springtime pizza party
A disclaimer: when we say pizza, we don't exactly mean pizzzzza. We've made this mistake before, and here I am making it again: you envision tomato, piles of sauce, topped with stretchy browned mozzarella and pepperoni slices. A beautiful, beautiful thing.
What I really mean is flatbread, but flatbread evokes the saddest, most 90s puffy pale bread gone stale excuse for a meal. So we call it pizza.
What it is in actuality is the perfect meal for a casual sunday dinner of four or six. A thin crisp base, a little parmesan, torn mozzarella, and then the most delicious, fresh toppings you can think of. In the fall we do seared mushrooms; in late summer peaches and honey.
But spring is my absolute favorite time for a pizza party, when everything is green, green, green and all it takes is some olive oil, a little lemon, lots of chili flakes.
The fun is that you can really use whatever you see that looks delicious, though I might argue thinly shaved asparagus (as inspired by Smitten Kitchen) is non-negotiable: I wait all year for it. This year, we also went wild with fresh peas, which might have been to be on regular rotation as well, which means we'll have to make pizza at least three more times this season.
To make the pizza dough
(Completely taken from Smitten Kitchen, except that I've halved the salt. Same as I used a few years ago in this peach & honey high summer version. Makes 2 - 3 ish pizzas pending your roll out ability; I usually double the recipe and make a million little ones to allow for more topping experimentatino.):
- 3 cups flour
- 1 1/2 teaspoons yeast
- 1/2 teaspoon salt
- 1 cup lukewarm water
- 2 tablespoons olive oil
- Mix dry ingredients in a bowl with wooden spoon
- Add liquid ingredients
- Loosely mix and gently bring together as a ball
- Knead for a minute or two
- If the dough is too dry to do so, let rest for a few minutes and/or add another tablepoon or two of water
- Drizzle a little olive oil in the bottom of the bowl, then roll the ball around in it so all sides are coated.
- Cover the bowl with saran wrap and let rest an hour or two. The dough should puff up to roughly double in size.
- Dump the dough ball out on to a lightly floured surface. Press the air out of it and knead it once or so, and lump back into a ball.
- Let rest another 20 minutes or so.
An inexact science if there ever was one. For this springtime special, we prepped:
- Mozarrella, shredded by hand. I like to do rough pieces an inch or two wide
- Parmesan, grated
- Peas, shelled and then blanched for about 20 seconds
- Asparagus, shaved into ribbons (a vegetable peeler works well) if thick, or just ends trimmed if thin. Drizzle with olive and oil and sprinkle with chili flakes and let sit a little.
- Garlic scapes, quickly blanched
- Pea shoots (any and all tangly greens would be great -- just be smart about which should be pre-cooked vs cooked on the pizza vs fresh piled on top)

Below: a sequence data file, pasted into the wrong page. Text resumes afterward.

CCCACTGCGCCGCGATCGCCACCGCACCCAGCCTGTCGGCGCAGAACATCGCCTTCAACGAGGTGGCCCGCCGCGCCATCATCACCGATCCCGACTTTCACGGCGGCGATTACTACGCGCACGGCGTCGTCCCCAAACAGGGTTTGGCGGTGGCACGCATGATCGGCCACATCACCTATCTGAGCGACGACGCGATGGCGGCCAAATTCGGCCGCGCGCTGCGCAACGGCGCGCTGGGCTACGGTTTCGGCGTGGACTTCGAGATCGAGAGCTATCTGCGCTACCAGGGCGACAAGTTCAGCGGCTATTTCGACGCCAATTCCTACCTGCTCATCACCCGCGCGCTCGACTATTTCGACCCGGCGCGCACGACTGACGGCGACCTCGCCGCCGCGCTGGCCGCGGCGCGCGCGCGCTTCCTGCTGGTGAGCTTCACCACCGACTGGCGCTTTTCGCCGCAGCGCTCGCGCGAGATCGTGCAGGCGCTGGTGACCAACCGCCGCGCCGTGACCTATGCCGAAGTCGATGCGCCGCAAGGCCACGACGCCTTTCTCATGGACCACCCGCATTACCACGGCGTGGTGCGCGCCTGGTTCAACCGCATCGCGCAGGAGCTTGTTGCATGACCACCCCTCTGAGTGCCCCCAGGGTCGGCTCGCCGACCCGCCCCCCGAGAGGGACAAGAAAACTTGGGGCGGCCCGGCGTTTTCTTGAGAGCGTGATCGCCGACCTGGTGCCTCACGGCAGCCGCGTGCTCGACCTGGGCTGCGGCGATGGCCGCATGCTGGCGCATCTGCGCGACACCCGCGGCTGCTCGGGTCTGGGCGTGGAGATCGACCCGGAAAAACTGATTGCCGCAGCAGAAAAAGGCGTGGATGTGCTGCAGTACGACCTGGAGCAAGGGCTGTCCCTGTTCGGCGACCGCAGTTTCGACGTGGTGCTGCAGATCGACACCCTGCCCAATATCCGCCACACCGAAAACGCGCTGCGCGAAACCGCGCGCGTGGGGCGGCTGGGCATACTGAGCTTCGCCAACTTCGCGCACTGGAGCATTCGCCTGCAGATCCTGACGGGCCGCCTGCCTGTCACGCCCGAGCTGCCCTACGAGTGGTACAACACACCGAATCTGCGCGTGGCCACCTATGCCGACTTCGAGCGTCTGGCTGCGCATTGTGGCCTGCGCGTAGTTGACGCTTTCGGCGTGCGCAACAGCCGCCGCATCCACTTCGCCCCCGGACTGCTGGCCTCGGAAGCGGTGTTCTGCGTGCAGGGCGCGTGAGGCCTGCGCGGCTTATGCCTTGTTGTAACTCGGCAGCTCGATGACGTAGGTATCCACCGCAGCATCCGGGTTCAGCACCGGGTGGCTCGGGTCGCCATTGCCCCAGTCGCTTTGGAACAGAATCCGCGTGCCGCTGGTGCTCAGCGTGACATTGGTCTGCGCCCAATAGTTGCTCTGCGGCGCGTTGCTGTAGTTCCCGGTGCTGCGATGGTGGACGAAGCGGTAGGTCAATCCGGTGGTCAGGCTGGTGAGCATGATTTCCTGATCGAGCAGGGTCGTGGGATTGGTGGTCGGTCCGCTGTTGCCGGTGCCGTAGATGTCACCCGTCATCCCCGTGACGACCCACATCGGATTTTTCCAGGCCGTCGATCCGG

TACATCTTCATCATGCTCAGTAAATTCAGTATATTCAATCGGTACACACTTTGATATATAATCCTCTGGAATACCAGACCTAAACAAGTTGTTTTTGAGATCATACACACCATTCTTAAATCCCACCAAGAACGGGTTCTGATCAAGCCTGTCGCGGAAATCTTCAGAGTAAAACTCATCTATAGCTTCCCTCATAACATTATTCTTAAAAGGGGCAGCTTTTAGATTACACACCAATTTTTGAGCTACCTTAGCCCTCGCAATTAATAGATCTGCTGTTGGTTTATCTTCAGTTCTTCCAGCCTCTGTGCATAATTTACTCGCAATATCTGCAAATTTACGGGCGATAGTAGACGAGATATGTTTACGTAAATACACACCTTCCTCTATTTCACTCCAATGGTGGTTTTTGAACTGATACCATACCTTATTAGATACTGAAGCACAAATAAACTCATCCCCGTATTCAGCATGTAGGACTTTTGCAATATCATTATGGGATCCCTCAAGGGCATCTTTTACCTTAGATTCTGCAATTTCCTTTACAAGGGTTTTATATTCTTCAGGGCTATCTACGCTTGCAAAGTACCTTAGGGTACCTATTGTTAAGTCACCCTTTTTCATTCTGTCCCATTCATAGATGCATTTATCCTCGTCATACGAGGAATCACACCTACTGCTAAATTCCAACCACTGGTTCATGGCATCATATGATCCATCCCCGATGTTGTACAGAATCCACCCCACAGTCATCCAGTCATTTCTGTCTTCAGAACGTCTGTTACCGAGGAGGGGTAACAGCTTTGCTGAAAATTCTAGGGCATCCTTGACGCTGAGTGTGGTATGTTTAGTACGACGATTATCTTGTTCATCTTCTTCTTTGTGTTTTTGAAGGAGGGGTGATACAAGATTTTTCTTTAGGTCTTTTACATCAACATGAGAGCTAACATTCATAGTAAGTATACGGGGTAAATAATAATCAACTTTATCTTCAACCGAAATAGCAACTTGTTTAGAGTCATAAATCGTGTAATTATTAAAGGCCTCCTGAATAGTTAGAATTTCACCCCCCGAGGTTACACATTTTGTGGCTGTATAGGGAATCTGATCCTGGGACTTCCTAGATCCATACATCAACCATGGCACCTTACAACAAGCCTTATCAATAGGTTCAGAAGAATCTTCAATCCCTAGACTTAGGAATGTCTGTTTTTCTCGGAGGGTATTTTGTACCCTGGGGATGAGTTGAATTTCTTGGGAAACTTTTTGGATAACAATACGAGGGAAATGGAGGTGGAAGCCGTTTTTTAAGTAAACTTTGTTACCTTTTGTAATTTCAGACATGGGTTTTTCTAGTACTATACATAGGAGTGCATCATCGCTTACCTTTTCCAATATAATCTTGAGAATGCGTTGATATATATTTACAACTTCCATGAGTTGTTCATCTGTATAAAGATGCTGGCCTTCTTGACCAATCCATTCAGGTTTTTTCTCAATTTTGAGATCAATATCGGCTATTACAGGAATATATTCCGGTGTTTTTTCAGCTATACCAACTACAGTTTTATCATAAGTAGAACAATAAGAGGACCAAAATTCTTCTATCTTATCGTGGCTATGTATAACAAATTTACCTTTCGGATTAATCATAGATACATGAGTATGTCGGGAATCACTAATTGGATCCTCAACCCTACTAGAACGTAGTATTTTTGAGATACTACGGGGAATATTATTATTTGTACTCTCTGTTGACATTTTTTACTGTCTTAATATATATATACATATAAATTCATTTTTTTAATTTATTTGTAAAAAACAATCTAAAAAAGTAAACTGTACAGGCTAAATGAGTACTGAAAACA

- Fresh snap peas, ends trimmed and blanched
- Fresh arugula (if going this route: bake your pizza sans greens, then drizzle greens with olive oila and chili flakes and pile on top)
- Chopped green garlic
- Green onions, sliced or diced
- Thinly diced guanciale (prosciutto or fried up sausage bits are great too)
- Fresh lemon (very necessary), lemon zest, or preserved lemon
- Fennel pollen
- Chili flakes
- Flaky sea salt
- We didn't have them this time, but blanched nettles are great, as is any type of pesto (basil, kale, ramp...)
To make pizzas:
- Preheat oven real, real high. We usually go to 500 and then turn on every fan in the house.
- Lightly dust baking trays with flour.
- Hand stretch or roll out dough (we've always gone the easy route and shamefacedly used a rolling pin; I was delighted to be informed recently this is a real and true Italian technique, somewhere in Italy, I don't know where, but I feel great about it, so authentic etc.)
- Sprinkle a little bit of grated parmesan (you don't need much)
- Pile on mozzarella, in the volume you see fit
- Determine your topping strategy. My favorite part of this meal is the constant decision-making: you make one, say with charred peashoots and lemon, all pile around tearing it apart, then vote on the next, which might be piled high with asparagus and then sprinkled with scallions.
- Whatever you land on, pop your pizza in the oven and cook until the bottom is lightly brown, the cheese melted, and the toppings look delicius. There is a lot of eyeballing that goes into this, especially pending your oven, but let's say around 10 minutes. Greens like peashoots or nettles are actually delicious a little burnt up, so don't stress leaving it in there for a bit.
- Once the pizza is out, odds are high you should sprinkle with more flaky sea salt, drizzle with olive oil and/or squeeze a little lemon over the top (especially for the super green ones).
- Drink wine, repeat, repeat, repeat, vote on your favorite, make two more.